natural sleep solutions

  1. Lunesta dose cut in half

    FDA slashes dose for common sleep meds

    If you've ever taken a sleep med, you're an overdose victim.

    The starting doses of the most common sleep meds are dangerously high -- so high they can impair everything from your thinking to your movements even long after you wake up.

    It's one of the many reasons I don't recommend these meds to my patients. And now, even the FDA is recognizing the very real dangers, cutting the starting dose of eszopiclone -- aka Lunesta -- in half as studies show the side effects can linger well into the next day.

    One study found that men and women given the drug had "severe" psychomotor and memory impairment 7.5 hours after taking it, and impaired driving skills and problems with both memory and coordination for up to 11 hours.

    That means if you take the drug at midnight, you could be fighting off those effects almost until lunchtime.

    And while the new guidelines apply to Lunesta and other eszopiclone-based drugs, the problem exists at least to some extent in just about every sleep med -- which is why last year, the FDA cut the recommended dose of zolpidem (the main ingredient in drugs such as Ambien) in half for women, and urged lower doses for men.

    With many drugs, an overdose is a problem for the patient. But with sleep meds, these doses patients have been given -- doses you can bet mainstream docs will continue to recommend even with the new guidelines in place -- have the potential to shatter innocent lives.

    After all, last year some 55 million prescriptions were written for sleep meds -- meaning that on any given morning, our roads are filled with people fighting off the aftereffects.

    I wouldn't be at all surprised if these drugs turned out to be nearly as big a problem on our roadways as alcohol.

    It's not just an issue for drivers. Poor judgment can affect you at home, work, school or anywhere else -- and that's hardly the only risk of these meds.

    It's not even the biggest risk.

    Over the short term, sleep drugs are known to cause weird dreams and bizarre and even dangerous sleepwalking behavior. Over the long term, common sleep meds can increase the risk of an early death by 500 percent or more.

    And if you're a heart patient, there's another huge risk you need to worry about. Keep reading!

  2. Sleep medications can enhance bad memories

    The nightmare of sleep medications

    Picture this: You're lying awake at night, unable to sleep because of some bad memories. Eventually, you're so tired and miserable that you do something you know you shouldn't.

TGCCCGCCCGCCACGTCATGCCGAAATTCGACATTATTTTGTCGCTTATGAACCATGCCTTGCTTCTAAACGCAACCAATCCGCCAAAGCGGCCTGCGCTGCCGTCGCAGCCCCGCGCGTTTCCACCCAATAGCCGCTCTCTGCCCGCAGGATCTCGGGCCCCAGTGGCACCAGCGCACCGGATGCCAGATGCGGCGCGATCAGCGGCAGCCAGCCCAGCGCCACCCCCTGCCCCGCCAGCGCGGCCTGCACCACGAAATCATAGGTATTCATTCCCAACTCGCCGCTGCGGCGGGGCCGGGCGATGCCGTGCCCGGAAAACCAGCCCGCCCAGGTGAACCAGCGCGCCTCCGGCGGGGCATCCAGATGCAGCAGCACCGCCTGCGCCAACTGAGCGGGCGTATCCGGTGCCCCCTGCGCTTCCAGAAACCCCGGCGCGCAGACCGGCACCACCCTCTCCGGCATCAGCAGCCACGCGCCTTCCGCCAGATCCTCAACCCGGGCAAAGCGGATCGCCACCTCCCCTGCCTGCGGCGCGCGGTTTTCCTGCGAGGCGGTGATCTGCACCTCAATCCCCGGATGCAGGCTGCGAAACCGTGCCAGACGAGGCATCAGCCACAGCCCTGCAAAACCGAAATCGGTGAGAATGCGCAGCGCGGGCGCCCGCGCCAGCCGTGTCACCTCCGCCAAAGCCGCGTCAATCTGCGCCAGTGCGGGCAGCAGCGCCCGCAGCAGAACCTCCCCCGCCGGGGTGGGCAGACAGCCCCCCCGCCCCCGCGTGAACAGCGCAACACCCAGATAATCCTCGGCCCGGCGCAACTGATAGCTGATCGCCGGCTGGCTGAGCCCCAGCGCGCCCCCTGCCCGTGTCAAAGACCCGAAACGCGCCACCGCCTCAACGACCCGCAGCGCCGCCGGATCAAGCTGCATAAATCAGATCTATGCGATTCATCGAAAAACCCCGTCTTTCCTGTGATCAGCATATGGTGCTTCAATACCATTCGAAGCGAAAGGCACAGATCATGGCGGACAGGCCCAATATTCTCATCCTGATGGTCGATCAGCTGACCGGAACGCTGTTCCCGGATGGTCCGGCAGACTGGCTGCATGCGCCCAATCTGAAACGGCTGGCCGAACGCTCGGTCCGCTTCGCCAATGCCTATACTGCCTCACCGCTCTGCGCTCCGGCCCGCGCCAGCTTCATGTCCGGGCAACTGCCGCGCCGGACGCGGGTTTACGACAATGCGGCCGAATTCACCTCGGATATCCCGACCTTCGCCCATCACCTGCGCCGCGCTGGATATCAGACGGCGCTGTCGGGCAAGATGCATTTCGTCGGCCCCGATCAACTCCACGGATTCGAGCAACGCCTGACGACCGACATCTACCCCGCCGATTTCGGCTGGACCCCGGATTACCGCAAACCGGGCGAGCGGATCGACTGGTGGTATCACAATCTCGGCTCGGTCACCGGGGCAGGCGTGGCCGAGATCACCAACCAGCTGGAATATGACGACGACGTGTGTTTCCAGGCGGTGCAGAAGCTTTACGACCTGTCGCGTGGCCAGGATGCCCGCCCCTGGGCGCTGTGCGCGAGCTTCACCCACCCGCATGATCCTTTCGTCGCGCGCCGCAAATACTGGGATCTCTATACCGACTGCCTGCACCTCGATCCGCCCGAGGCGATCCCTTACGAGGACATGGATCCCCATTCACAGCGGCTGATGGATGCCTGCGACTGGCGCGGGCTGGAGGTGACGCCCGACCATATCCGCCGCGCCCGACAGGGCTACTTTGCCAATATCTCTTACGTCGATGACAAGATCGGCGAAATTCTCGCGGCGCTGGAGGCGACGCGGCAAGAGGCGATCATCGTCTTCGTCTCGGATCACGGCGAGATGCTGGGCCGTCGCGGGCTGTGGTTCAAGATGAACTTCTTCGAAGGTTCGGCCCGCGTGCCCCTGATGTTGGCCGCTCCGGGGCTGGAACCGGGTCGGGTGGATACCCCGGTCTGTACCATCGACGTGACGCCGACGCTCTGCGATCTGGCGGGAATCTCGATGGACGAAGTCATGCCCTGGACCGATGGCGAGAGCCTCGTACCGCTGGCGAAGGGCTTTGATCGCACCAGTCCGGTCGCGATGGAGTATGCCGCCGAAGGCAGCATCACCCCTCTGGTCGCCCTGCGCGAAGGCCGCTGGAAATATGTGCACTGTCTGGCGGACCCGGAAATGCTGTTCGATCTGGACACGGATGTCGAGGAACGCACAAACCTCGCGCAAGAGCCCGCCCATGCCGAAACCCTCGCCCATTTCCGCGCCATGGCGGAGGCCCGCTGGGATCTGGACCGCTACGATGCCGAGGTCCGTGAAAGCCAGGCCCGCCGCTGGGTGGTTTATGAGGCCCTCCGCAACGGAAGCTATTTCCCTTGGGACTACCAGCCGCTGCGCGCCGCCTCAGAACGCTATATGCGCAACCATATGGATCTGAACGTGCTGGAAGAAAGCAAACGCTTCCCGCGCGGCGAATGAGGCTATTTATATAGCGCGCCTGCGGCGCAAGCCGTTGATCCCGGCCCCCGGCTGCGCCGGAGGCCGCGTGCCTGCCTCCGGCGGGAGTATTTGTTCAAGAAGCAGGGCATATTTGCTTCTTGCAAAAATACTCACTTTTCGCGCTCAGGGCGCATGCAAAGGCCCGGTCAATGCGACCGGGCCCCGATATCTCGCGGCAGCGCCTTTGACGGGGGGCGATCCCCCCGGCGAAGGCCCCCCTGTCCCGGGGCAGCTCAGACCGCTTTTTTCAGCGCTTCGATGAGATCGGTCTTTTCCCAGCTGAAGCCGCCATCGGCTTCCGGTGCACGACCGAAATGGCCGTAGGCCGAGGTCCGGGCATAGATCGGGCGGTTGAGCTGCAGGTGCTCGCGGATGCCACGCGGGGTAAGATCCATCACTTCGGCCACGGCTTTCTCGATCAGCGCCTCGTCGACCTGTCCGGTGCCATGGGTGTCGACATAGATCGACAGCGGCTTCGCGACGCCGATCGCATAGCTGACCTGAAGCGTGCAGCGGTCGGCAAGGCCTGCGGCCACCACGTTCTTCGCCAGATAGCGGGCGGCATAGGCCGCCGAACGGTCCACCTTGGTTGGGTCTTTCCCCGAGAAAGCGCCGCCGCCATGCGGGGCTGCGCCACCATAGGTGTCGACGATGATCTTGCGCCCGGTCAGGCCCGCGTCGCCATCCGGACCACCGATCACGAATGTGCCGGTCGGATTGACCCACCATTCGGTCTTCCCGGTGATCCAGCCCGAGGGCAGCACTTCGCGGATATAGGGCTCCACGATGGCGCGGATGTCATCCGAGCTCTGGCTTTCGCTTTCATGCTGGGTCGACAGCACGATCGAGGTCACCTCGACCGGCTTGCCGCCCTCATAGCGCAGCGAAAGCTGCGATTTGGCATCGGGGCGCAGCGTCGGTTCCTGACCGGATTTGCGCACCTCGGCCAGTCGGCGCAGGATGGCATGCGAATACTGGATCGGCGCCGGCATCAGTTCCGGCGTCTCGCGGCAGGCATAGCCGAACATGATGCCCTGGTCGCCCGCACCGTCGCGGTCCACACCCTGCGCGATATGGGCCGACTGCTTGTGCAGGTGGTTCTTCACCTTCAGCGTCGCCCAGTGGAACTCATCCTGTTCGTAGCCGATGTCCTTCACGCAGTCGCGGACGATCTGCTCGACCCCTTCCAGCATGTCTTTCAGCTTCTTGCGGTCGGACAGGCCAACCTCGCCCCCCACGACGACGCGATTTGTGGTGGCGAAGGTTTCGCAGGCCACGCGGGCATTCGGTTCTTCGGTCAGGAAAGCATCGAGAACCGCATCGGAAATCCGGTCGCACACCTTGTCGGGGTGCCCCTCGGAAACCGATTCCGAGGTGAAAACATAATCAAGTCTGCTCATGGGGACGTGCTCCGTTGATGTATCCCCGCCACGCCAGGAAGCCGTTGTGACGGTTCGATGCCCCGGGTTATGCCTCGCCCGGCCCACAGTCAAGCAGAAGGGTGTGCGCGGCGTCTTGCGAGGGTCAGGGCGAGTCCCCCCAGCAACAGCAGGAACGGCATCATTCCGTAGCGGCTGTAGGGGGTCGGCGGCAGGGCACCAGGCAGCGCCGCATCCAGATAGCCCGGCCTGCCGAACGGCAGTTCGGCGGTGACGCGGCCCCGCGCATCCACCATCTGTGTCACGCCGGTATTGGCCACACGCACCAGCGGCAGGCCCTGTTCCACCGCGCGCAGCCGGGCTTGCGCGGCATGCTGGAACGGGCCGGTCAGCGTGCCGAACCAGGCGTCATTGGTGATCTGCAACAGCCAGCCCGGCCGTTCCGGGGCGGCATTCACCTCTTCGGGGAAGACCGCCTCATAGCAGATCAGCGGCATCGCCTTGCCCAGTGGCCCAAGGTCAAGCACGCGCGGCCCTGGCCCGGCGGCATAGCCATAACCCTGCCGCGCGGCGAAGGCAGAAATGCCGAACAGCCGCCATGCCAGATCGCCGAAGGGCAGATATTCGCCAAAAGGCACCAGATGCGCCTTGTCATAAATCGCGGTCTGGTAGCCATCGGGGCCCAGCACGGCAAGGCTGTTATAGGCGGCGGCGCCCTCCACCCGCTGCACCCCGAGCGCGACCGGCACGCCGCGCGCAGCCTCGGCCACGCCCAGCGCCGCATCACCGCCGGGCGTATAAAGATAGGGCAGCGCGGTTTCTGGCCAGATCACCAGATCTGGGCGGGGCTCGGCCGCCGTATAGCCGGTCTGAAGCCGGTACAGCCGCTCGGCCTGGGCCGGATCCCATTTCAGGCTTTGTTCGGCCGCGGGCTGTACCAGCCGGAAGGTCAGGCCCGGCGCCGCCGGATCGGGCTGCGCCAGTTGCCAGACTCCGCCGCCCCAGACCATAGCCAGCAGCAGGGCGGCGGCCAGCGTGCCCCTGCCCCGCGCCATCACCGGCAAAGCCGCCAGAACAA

You pop some sleep medications.

    The drug does its job and you fall asleep. But the next day, you face the same problem all over again -- and this time, it's even worse as you just can't seem to shake those bad memories.

    Your doctor might blame an overactive mind or some kind of psychological problem and send you off to see a shrink who'll give you even more drugs.

    But in reality, it's possible this whole vicious cycle is actually being caused by sleep mediciations.

    It's a little ironic, since sleep medications are linked to memory loss. But one new study finds a popular sleep medication may also enhance certain memories -- just not the ones you'd like to keep around.

    In a series of experiments, volunteers were shown good, bad and neutral images before taking a drug with zolpidem, the active ingredient in medications such as Ambien. When they woke up, they were tested -- and it turned out they were much more likely to remember the emotionally negative images.

    This isn't just coincidental. The researchers behind the study in Journal of Cognitive Neuroscience say it's because of how the drug affects what's known as "sleep spindles."

    Those are little bursts of brain activity that collect your emotional memories as you sleep. Zolpidem appears to alter those spindles so they soak up memories with negative emotions.

    That's bad news for anyone -- but it's a nightmare for patients with sleep disorders caused by post-traumatic stress disorder and similar conditions.

    On the other hand, as far as side effects go, this is hardly the worst these drugs can dish out, since sleep medications have been linked to an increased risk of everything from dementia to death.

    And those are risks you just don't have to face.

    Many sleep disorders are caused by nutritional problems, hormonal imbalances, lifestyle issues or all of the above. Work with a holistic doctor to identify that cause and correct it naturally.

    (For some, insomnia can come from a surprising source that you're literally carrying around with you every single day. Click here to find out what it is.)

    In the meantime, there are safe short-term solutions that can help you get to sleep tonight -- including melatonin, GABA, theanine and Inositol.

    If you're in the Southern California area, I can help with both the short-term battle and the long-term solution. Contact my clinic at 1-855-DOC-MARK for more information or to make an appointment, and never suffer another sleepless night again.

  3. Lack of sleep leads to DNA damage

    Poor sleep can damage you on a genetic level -- and the DNA dangers can start to appear in as little as five nights.
  4. Anti-anxiety drugs linked to pneumonia

    Commonly used meds, including widely used sleep and anxiety drugs, can increase the risk of pneumonia and death by pneumonia.

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